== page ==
Rear Admiral Niemyer was interviewed by Group Editor Marty Kauchak. The interview addressed a wide range of learning technology and related training topics in the admiral’s expansive portfolio.  

Rear Adm. Elizabeth S. Niemyer. Image Credit: U.S. Navy.
Rear Adm. Elizabeth S. Niemyer. Image Credit: U.S. Navy.

MEdSim:  Provide some examples of how simulation, simulators and other technology support your nurses’ continuum of learning for individual and team skills.     

Rear Admiral Niemyer:  As key members of multidisciplinary treatment teams, Navy nurses are essential to the provision of outstanding care and optimal patient outcomes for beneficiaries and wounded warriors here at home serving in various clinical and leadership roles within our military treatment facilities (MTFs) and ambulatory care clinics.  The clinical expertise and leadership of Navy nurses ensures a fit and ready fighting force vital to the success of Navy and Marine Corps operational missions at sea and on the ground.  Navy nurses are key players in Humanitarian Assistance/Disaster Relief efforts, medical stability operations and deployment of hospital ships and large-deck amphibious vessels around the world. The Navy Nurse Corps recognizes its people as our most vital asset and we are committed to maintaining a force of highly-skilled and adaptable nurses ready to meet these diverse challenges. From newly graduated novice nurses to extremely experienced advanced practice nurses, medical simulation technology provides a realistic training forum to develop, refine and sustain critical thinking ability, hands-on procedural skills and effective team communication techniques in a safe and controlled environment conducive to continued learning and professional growth.

Medical simulation technology is currently being utilized within our MTFs and training sites as an adjunct for beginning and advanced resuscitation courses such as Basic and Advanced Cardiac Life Support (BLS, ACLS), Pediatric Advanced Life Support (PALS), Pediatric Emergency Assessment, Recognition and Stabilization (PEARS), Neonatal Resuscitation Program (NRP), S.T.A.B.L.E. for neonates, Advanced Life Support for Obstetrics (ALSO) and Trauma Nurse Core Course (TNCC), and Operational Emergency Response Training. Medical simulation technology is also being added to the clinical orientation process for new nurses, physicians and Hospital Corpsmen providing additional training and markedly enhancing the clinical expertise gained from direct patient care at the bedside.  Nurses working in high-risk, high-acuity clinical environments such as emergency/trauma, critical care, pediatrics and obstetrics have readily recognized medical simulation technology as essential to adequate preparation and effective response for emergent patient situations conducting frequent training evolutions and impromptu drills utilizing high-fidelity simulators such as the Mobile Obstetrical Emergency Simulator (MOES), SIM Man, SIM Baby and MATT Man.  We also utilize simulation technology to train to specific tasks such as placement of intravenous catheters and central lines, as well as, virtual trainers.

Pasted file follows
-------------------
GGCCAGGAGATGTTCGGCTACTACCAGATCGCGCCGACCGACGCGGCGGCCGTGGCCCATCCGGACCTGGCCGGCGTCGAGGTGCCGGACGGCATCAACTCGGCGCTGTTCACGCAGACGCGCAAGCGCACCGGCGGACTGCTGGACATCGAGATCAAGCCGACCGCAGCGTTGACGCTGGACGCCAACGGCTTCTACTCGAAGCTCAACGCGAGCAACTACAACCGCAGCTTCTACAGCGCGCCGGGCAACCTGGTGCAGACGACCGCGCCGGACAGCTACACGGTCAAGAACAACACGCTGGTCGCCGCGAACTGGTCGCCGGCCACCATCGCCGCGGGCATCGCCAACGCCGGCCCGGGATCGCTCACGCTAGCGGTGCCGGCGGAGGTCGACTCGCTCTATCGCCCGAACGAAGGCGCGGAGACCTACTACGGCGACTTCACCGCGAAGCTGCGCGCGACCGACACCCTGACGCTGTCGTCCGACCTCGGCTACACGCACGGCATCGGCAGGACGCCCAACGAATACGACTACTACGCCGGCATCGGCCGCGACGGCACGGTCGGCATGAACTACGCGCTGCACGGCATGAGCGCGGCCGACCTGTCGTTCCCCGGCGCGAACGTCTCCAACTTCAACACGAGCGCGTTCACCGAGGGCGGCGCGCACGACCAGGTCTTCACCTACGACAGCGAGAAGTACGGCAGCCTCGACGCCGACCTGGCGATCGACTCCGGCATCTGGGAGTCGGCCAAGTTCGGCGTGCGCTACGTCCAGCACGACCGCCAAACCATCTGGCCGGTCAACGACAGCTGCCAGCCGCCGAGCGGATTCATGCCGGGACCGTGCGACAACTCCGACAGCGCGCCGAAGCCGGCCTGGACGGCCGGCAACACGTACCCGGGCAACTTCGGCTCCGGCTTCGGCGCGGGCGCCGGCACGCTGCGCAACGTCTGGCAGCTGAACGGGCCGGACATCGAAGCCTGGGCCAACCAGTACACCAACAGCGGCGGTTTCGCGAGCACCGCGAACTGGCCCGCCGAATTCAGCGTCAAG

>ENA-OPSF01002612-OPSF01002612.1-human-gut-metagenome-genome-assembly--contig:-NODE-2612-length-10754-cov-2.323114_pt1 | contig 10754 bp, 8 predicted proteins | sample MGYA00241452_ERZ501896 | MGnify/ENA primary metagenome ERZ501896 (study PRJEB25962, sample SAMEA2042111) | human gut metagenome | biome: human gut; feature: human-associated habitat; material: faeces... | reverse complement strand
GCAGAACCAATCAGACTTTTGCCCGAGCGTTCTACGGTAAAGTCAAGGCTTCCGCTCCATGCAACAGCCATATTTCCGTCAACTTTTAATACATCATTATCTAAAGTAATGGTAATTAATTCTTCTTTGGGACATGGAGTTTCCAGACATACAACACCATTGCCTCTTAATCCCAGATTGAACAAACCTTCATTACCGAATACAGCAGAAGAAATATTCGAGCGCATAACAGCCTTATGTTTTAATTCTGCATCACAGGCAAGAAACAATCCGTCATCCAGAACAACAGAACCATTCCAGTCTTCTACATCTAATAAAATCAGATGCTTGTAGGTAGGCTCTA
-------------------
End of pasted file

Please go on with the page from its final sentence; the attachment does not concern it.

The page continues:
And most importantly, the value in having the various types of medical simulation technology available and utilized for preparing and training our nurses (in conjunction with all members of our health care team) for the most arduous and challenging assignments in support of our frontline operational forces on the battlefield cannot be emphasized enough. Training our nurses and health care personnel for operational missions has become one of the major focuses in utilizing medical simulation technology.   Numerous patient scenarios and simulation training modules have been developed to provide a realistic replication of  the types of traumatic injuries sustained on the battlefield to familiarize and prepare our nurses and health care personnel for rapid identification and treatment of these life-threatening, traumatic injuries prior to their deployment into the chaotic and stressful battlefield (pre-hospitalization) and trauma care environment.

Overall, the training capability and continued learning forum afforded to nurses and all members of our health care team through medical simulation technology has become absolutely vital to developing and sustaining the clinical acumen and team communication skills necessary to ensure optimal patient safety and the delivery of the highest quality care to those entrusted to us.

MEdSim:  As a follow-up, tell us about the returns on investment and other benefits your community expects from learning technologies.